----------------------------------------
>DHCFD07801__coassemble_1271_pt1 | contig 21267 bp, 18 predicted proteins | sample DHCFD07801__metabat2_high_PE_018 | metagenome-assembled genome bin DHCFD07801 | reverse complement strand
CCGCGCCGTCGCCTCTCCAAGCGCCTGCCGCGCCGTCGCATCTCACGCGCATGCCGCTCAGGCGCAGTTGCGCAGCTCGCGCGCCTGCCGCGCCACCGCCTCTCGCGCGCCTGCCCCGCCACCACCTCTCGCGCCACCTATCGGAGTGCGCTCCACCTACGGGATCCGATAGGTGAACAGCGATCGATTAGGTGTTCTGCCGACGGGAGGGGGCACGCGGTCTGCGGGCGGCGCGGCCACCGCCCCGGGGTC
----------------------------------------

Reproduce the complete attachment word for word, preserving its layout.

>DHCFD07801__coassemble_1271_pt1 | contig 21267 bp, 18 predicted proteins | sample DHCFD07801__metabat2_high_PE_018 | metagenome-assembled genome bin DHCFD07801 | reverse complement strand
CCGCGCCGTCGCCTCTCCAAGCGCCTGCCGCGCCGTCGCATCTCACGCGCATGCCGCTCAGGCGCAGTTGCGCAGCTCGCGCGCCTGCCGCGCCACCGCCTCTCGCGCGCCTGCCCCGCCACCACCTCTCGCGCCACCTATCGGAGTGCGCTCCACCTACGGGATCCGATAGGTGAACAGCGATCGATTAGGTGTTCTGCCGACGGGAGGGGGCACGCGGTCTGCGGGCGGCGCGGCCACCGCCCCGGGGTC